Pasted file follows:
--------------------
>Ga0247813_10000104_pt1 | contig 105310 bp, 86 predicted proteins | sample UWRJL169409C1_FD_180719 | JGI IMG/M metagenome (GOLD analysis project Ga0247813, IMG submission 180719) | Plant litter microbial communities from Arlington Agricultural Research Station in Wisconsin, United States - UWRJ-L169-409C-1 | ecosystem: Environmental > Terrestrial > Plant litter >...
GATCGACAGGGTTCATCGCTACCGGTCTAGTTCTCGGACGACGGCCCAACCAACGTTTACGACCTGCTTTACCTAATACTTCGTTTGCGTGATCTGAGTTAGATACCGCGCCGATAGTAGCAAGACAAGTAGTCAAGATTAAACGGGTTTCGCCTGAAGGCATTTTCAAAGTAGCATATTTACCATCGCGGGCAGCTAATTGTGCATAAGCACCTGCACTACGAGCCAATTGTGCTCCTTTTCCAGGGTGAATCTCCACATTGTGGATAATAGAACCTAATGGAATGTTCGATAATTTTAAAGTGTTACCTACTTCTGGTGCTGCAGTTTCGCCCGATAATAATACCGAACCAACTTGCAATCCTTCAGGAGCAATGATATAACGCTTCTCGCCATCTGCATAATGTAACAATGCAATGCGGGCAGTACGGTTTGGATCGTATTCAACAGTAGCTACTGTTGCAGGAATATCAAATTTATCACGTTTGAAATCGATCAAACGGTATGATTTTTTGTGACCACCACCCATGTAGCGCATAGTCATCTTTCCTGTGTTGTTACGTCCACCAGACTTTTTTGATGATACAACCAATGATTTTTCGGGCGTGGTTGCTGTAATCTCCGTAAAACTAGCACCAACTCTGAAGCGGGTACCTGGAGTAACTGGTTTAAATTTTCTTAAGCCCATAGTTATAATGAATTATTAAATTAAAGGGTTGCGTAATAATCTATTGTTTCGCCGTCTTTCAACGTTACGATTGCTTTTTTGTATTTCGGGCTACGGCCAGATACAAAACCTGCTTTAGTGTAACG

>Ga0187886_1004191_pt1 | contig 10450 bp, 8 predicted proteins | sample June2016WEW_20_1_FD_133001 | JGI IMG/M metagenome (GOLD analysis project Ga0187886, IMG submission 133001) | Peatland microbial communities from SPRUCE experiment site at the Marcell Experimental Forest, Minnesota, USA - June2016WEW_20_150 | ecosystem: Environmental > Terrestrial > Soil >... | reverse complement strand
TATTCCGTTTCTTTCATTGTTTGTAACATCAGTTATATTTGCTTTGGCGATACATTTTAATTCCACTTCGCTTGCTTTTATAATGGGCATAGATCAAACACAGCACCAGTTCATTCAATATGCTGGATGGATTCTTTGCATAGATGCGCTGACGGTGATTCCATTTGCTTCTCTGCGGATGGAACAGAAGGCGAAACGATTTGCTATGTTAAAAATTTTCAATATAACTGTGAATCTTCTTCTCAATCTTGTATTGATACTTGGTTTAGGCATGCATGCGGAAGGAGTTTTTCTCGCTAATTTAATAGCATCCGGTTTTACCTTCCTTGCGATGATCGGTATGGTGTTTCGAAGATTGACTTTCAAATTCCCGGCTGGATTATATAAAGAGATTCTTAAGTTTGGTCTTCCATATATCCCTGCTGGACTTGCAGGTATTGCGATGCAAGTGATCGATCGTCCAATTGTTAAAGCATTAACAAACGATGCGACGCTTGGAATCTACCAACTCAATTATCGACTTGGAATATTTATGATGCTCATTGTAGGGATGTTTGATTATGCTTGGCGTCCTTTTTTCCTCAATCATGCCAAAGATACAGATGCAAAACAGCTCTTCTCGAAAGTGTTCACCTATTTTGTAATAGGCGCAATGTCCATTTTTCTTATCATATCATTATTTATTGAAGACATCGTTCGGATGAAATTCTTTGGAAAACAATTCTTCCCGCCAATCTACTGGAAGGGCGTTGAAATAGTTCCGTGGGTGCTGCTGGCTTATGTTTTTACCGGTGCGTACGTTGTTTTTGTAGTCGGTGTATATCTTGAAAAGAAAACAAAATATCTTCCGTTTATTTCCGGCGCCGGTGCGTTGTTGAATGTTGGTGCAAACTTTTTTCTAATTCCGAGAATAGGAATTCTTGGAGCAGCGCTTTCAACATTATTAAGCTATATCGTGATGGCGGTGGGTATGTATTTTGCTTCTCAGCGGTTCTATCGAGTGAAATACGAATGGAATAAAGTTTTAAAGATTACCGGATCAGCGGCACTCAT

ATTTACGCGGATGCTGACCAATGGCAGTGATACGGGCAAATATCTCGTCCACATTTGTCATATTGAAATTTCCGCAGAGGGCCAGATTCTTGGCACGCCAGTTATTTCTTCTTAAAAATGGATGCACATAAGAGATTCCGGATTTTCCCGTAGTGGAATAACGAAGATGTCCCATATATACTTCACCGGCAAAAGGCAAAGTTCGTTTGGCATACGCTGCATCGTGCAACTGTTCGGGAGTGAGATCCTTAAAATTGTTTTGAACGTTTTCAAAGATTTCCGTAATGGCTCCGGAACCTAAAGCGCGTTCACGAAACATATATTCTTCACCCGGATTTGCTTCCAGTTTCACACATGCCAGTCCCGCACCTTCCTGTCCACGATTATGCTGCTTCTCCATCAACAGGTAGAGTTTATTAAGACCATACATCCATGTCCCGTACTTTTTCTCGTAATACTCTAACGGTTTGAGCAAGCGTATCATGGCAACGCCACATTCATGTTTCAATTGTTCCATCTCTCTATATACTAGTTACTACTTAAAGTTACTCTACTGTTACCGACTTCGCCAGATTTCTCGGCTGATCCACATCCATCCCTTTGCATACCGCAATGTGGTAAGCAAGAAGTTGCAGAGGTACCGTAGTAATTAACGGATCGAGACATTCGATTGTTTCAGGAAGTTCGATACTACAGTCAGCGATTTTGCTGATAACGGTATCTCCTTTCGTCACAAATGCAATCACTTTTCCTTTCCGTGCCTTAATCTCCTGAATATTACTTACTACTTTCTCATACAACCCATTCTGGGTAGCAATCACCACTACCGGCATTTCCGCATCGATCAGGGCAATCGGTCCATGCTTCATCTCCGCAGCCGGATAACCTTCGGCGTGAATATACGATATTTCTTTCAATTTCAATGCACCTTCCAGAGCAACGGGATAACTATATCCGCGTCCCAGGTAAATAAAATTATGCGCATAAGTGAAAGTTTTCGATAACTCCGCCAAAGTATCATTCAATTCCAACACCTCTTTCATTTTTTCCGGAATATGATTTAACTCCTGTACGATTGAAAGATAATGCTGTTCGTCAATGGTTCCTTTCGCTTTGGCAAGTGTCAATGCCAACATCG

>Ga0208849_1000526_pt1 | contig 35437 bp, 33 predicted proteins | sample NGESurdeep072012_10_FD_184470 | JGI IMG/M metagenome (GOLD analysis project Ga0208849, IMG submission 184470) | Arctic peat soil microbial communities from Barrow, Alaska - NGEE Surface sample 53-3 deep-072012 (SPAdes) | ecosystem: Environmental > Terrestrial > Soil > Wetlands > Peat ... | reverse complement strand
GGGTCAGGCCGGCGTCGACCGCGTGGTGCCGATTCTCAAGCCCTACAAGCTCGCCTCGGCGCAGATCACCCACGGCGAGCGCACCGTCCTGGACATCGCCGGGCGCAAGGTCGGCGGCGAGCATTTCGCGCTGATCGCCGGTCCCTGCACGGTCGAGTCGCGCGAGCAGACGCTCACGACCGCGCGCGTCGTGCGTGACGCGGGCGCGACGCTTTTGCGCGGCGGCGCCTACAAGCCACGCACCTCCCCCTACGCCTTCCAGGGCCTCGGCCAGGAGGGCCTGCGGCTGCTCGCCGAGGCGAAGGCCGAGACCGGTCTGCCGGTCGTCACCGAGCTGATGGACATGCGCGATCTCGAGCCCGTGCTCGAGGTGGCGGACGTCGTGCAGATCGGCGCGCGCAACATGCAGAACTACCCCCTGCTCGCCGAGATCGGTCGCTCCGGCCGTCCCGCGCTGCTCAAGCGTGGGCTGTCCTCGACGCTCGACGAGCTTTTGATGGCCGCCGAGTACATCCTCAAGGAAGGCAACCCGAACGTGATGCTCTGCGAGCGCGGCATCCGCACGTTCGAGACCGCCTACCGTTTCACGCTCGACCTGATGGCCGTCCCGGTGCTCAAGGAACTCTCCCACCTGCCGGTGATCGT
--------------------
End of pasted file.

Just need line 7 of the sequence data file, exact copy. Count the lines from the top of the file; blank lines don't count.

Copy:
GGGTCAGGCCGGCGTCGACCGCGTGGTGCCGATTCTCAAGCCCTACAAGCTCGCCTCGGCGCAGATCACCCACGGCGAGCGCACCGTCCTGGACATCGCCGGGCGCAAGGTCGGCGGCGAGCATTTCGCGCTGATCGCCGGTCCCTGCACGGTCGAGTCGCGCGAGCAGACGCTCACGACCGCGCGCGTCGTGCGTGACGCGGGCGCGACGCTTTTGCGCGGCGGCGCCTACAAGCCACGCACCTCCCCCTACGCCTTCCAGGGCCTCGGCCAGGAGGGCCTGCGGCTGCTCGCCGAGGCGAAGGCCGAGACCGGTCTGCCGGTCGTCACCGAGCTGATGGACATGCGCGATCTCGAGCCCGTGCTCGAGGTGGCGGACGTCGTGCAGATCGGCGCGCGCAACATGCAGAACTACCCCCTGCTCGCCGAGATCGGTCGCTCCGGCCGTCCCGCGCTGCTCAAGCGTGGGCTGTCCTCGACGCTCGACGAGCTTTTGATGGCCGCCGAGTACATCCTCAAGGAAGGCAACCCGAACGTGATGCTCTGCGAGCGCGGCATCCGCACGTTCGAGACCGCCTACCGTTTCACGCTCGACCTGATGGCCGTCCCGGTGCTCAAGGAACTCTCCCACCTGCCGGTGATCGT